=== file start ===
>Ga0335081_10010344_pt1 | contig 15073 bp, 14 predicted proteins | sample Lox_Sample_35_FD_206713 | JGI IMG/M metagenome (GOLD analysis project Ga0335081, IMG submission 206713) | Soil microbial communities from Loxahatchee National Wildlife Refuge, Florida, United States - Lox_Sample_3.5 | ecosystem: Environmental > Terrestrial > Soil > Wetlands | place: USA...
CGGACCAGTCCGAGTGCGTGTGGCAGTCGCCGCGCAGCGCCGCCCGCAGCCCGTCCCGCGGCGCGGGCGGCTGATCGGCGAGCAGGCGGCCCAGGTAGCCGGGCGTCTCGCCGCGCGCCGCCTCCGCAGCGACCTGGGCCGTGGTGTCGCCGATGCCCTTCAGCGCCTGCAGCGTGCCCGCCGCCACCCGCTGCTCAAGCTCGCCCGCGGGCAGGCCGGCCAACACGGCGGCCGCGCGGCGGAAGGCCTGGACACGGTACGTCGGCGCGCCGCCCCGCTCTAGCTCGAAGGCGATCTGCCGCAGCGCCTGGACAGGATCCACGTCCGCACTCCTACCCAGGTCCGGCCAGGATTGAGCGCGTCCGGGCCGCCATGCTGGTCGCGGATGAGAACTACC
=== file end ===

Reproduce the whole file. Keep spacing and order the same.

>Ga0335081_10010344_pt1 | contig 15073 bp, 14 predicted proteins | sample Lox_Sample_35_FD_206713 | JGI IMG/M metagenome (GOLD analysis project Ga0335081, IMG submission 206713) | Soil microbial communities from Loxahatchee National Wildlife Refuge, Florida, United States - Lox_Sample_3.5 | ecosystem: Environmental > Terrestrial > Soil > Wetlands | place: USA...
CGGACCAGTCCGAGTGCGTGTGGCAGTCGCCGCGCAGCGCCGCCCGCAGCCCGTCCCGCGGCGCGGGCGGCTGATCGGCGAGCAGGCGGCCCAGGTAGCCGGGCGTCTCGCCGCGCGCCGCCTCCGCAGCGACCTGGGCCGTGGTGTCGCCGATGCCCTTCAGCGCCTGCAGCGTGCCCGCCGCCACCCGCTGCTCAAGCTCGCCCGCGGGCAGGCCGGCCAACACGGCGGCCGCGCGGCGGAAGGCCTGGACACGGTACGTCGGCGCGCCGCCCCGCTCTAGCTCGAAGGCGATCTGCCGCAGCGCCTGGACAGGATCCACGTCCGCACTCCTACCCAGGTCCGGCCAGGATTGAGCGCGTCCGGGCCGCCATGCTGGTCGCGGATGAGAACTACC